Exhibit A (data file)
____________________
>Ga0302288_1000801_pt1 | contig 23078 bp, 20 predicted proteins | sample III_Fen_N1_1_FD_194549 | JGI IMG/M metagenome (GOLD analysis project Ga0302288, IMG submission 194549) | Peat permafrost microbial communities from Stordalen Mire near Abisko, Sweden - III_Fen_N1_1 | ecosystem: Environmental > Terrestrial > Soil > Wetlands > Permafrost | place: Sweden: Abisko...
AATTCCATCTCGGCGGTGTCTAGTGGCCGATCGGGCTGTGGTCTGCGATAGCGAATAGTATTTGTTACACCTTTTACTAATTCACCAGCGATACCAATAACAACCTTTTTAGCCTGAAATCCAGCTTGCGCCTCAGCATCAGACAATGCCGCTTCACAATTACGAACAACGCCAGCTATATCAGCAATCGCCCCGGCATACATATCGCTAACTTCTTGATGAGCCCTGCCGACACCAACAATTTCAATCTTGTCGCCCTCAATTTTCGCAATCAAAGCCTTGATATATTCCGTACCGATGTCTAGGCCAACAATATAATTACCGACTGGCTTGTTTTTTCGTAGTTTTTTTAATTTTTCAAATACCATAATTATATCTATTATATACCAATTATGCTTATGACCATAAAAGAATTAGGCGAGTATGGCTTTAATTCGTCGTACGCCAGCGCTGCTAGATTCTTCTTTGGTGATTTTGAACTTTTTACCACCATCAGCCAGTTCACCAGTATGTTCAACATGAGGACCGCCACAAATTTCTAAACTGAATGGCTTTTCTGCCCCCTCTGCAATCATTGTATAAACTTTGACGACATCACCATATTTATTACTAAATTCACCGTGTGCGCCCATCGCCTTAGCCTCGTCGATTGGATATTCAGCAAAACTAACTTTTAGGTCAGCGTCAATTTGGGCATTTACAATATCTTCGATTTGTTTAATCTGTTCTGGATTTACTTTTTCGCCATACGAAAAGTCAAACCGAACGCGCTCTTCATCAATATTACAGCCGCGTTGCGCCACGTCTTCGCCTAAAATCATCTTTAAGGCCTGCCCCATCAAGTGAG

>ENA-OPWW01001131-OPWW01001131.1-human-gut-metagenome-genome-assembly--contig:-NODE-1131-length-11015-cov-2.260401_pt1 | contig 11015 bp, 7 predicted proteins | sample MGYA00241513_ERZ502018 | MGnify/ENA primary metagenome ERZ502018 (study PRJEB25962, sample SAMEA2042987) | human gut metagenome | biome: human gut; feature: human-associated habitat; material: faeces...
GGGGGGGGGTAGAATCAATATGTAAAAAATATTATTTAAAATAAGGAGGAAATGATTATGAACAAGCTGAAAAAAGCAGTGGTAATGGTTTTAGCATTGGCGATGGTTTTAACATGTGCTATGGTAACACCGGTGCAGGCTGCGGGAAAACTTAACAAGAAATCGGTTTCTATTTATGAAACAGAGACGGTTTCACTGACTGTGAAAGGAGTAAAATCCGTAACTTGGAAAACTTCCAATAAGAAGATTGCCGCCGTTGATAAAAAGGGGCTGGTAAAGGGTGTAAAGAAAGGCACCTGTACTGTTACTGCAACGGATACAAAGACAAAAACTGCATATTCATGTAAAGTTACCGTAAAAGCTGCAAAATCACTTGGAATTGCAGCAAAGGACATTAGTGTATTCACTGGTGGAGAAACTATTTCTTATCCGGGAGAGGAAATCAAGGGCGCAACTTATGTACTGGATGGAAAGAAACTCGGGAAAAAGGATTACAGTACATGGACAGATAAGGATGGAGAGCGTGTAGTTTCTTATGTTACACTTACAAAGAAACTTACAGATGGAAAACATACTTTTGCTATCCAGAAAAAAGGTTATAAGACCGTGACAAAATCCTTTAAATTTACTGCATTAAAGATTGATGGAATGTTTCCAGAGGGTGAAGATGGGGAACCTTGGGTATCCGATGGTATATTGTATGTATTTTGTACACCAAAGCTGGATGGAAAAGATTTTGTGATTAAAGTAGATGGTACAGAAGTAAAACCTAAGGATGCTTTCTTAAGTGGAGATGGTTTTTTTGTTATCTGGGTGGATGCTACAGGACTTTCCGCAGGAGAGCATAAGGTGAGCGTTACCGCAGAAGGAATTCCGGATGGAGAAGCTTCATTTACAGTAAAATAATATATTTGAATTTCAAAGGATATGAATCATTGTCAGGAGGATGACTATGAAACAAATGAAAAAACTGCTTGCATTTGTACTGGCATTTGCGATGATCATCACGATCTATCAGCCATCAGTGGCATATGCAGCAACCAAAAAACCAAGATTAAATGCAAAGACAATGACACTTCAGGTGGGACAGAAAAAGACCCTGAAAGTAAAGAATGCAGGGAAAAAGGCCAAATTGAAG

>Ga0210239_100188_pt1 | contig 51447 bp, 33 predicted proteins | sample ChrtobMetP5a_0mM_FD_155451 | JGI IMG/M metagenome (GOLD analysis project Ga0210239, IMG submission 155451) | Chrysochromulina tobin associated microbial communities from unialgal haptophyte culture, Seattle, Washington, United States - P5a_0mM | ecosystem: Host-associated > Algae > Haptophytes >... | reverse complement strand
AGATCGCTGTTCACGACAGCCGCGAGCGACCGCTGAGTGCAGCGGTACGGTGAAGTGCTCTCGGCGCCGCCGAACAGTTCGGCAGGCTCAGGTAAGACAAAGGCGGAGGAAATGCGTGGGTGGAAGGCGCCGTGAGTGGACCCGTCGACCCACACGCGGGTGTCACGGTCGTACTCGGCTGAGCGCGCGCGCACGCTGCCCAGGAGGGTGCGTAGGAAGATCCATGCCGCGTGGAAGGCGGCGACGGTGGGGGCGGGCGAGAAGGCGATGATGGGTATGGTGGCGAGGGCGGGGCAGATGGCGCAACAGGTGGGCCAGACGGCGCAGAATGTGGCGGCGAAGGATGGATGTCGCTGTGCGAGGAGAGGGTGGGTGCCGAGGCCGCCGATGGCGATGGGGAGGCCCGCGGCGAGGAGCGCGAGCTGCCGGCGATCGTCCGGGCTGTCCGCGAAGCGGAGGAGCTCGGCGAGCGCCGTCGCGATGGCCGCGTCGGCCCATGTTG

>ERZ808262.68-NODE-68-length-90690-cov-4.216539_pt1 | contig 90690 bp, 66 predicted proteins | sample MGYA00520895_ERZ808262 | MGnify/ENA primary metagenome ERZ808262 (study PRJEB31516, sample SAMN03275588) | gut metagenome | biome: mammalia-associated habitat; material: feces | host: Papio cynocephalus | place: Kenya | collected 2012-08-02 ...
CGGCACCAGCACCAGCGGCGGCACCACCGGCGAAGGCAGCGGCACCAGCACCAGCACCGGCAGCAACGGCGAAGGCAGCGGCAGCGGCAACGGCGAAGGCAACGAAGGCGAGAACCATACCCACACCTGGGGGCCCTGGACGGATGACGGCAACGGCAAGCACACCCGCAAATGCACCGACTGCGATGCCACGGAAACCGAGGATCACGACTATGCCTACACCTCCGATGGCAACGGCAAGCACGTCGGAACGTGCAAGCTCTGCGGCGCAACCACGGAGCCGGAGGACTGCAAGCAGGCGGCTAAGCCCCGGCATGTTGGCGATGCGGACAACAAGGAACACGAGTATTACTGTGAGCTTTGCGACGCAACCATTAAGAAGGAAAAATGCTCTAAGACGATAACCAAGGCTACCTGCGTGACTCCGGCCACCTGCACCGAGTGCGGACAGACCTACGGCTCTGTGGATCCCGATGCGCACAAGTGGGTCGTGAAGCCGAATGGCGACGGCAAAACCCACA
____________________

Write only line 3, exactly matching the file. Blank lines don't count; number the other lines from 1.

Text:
>ENA-OPWW01001131-OPWW01001131.1-human-gut-metagenome-genome-assembly--contig:-NODE-1131-length-11015-cov-2.260401_pt1 | contig 11015 bp, 7 predicted proteins | sample MGYA00241513_ERZ502018 | MGnify/ENA primary metagenome ERZ502018 (study PRJEB25962, sample SAMEA2042987) | human gut metagenome | biome: human gut; feature: human-associated habitat; material: faeces...